Created in 1696, Greenmarket Square is the second oldest public site in Cape Town (after the Grand Parade). The Burgher Watch House was built on the Square in 1716, from where the Burgher Watch (all males between 16 and 60 were obliged to do periodic shifts) would patrol at night. In 1761, the Old Town House was built in its place and used as the meeting place of the fledgling municipal commission that was created to meet the demands of the free burghers for greater control of their municipality from the Dutch East India Company. When Cape Town was granted its own municipal administration in 1840, the building became the first City Hall.
The square itself was originally used as a slave market and as a market for fruit and vegetables.
During the eighteenth century it was the location for the well that was the town’s main water supply during summer months when streams from Table Mountain dried up.
The square’s fortunes have fluctuated over the years: in 1905 the City Hall was moved from Greenmarket Square to the Grand Parade and the building was converted into an art gallery. Many of the buildings that remain on the square are of historical relevance: the Methodist church was built in 1871 and a hotel occupies the premises of one of the city’s oldest townhouses. The Protea Assurance Building and Market House are two of Cape Town’s finest examples of art deco architecture. After a period spent as a car park , the square has been returned to its original function as a market place. Today the square is a regular stop on the tourist itinerary, as the market sells tourist memorabilia from across Africa.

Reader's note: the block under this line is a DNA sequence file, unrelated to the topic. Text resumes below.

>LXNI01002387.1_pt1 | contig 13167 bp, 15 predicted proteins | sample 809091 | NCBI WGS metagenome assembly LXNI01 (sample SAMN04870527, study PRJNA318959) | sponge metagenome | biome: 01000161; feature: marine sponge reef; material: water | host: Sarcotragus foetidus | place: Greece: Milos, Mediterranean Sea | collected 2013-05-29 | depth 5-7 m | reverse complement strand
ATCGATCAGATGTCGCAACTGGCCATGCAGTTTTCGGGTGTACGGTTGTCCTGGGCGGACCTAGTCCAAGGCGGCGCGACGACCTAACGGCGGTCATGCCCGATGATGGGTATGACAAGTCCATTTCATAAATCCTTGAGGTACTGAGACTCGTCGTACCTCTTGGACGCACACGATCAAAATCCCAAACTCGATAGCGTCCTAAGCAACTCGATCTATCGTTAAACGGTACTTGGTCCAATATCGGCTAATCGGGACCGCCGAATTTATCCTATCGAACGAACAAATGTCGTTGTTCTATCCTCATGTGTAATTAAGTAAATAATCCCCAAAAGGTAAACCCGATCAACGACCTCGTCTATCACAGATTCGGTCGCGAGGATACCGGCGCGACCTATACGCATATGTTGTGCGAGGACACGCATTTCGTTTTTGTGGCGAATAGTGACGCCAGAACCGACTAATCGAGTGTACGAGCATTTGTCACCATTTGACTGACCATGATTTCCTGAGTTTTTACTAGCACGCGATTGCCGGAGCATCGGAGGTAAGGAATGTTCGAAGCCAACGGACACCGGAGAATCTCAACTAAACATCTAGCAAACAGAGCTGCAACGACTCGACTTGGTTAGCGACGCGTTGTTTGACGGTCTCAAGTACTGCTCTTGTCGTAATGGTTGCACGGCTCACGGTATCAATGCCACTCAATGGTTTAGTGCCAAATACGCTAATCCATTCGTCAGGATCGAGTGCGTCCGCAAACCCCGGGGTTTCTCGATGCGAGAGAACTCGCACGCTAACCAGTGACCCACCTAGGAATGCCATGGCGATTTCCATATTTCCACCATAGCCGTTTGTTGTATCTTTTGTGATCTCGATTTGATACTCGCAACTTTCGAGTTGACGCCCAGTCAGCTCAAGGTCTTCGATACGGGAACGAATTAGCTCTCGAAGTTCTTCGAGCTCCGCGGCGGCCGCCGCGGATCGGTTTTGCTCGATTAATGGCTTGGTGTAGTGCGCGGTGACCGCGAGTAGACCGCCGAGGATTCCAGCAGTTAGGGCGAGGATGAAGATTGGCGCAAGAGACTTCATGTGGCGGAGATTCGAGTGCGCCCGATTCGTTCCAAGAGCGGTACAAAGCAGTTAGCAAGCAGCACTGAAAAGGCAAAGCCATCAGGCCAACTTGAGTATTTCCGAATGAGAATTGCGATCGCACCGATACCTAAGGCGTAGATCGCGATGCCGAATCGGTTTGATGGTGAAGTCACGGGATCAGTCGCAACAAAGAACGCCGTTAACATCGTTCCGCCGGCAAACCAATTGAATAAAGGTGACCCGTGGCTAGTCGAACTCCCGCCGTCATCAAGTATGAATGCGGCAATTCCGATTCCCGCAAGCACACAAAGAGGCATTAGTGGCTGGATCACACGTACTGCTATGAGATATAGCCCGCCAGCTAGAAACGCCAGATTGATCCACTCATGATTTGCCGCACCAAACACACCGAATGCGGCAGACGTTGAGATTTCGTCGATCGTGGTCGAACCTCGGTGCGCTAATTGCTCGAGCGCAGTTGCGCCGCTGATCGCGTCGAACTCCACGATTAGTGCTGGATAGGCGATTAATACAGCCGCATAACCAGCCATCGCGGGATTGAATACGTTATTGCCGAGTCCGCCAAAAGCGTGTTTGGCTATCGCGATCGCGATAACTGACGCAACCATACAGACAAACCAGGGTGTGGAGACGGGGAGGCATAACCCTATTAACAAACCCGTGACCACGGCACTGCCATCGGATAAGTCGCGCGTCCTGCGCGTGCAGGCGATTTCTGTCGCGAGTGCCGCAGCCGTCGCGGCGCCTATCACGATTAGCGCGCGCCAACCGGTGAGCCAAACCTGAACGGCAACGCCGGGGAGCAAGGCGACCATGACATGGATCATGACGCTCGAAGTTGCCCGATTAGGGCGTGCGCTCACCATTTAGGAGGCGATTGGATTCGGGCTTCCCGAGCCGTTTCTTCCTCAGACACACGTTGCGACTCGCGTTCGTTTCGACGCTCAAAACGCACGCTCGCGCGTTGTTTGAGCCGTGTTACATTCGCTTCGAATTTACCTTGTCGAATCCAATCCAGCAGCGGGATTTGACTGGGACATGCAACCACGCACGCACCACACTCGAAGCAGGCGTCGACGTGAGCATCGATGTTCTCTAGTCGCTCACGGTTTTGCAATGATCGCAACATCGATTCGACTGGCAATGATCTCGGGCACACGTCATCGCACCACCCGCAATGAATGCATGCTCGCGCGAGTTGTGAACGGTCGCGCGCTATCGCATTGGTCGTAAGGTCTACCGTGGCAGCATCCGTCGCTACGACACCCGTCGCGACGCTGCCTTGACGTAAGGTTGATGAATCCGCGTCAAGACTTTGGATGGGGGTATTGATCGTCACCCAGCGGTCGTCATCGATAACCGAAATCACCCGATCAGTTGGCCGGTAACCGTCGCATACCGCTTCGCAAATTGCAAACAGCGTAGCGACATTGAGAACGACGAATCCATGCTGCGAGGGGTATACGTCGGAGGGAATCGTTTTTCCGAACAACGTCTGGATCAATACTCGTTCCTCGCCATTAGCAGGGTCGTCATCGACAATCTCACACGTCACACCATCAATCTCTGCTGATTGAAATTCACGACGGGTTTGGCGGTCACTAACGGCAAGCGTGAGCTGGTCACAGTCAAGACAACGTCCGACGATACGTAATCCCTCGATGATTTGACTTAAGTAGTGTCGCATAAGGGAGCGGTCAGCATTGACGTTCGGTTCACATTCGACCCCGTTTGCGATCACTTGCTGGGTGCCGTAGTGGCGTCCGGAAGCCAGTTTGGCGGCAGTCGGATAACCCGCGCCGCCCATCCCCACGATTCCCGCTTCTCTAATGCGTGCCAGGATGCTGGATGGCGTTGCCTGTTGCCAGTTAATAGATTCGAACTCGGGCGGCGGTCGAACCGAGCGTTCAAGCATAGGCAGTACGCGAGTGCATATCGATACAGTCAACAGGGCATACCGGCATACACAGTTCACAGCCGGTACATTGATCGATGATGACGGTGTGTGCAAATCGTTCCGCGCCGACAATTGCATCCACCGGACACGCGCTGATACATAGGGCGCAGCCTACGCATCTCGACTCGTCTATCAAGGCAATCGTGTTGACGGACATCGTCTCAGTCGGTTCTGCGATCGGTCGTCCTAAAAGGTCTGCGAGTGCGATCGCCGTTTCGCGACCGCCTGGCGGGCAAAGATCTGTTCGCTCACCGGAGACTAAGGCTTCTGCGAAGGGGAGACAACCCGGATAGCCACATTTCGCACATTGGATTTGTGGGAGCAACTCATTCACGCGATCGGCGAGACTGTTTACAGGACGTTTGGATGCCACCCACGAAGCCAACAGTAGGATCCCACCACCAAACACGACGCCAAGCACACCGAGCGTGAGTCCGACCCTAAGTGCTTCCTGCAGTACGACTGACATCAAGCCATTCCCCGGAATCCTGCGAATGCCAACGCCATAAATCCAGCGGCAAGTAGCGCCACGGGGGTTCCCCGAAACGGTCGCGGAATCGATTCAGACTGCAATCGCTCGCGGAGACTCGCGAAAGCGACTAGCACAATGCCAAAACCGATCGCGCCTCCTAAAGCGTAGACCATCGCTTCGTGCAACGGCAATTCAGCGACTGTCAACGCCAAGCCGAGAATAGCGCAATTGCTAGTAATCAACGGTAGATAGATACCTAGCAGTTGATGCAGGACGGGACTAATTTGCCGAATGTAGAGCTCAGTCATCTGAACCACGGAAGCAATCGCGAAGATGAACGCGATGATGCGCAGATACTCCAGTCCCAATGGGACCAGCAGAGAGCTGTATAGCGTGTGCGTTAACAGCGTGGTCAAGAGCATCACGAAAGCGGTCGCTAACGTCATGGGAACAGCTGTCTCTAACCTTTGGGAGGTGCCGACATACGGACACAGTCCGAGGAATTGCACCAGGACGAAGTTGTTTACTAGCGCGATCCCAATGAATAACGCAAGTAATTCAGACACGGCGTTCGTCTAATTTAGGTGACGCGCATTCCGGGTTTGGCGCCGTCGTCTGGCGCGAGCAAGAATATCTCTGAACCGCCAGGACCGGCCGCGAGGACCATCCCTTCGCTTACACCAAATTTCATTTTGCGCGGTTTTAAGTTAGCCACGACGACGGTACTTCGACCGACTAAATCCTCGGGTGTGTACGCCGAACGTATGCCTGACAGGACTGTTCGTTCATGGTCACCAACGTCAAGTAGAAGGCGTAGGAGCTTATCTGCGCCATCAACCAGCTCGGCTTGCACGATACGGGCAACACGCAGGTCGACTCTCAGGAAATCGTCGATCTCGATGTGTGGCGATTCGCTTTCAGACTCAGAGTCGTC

In 2007, plans were announced by the City of Cape Town and the Greenmarket Square Steering Committee for the entire square to become fully pedestrianised. Soon thereafter the upgrade of the square began. The resurfacing of the square has been completed and informal trading areas has been reconfigured. The ablution block is being upgraded and a permanent concert stage on top of these will become the main feature in this popular public space.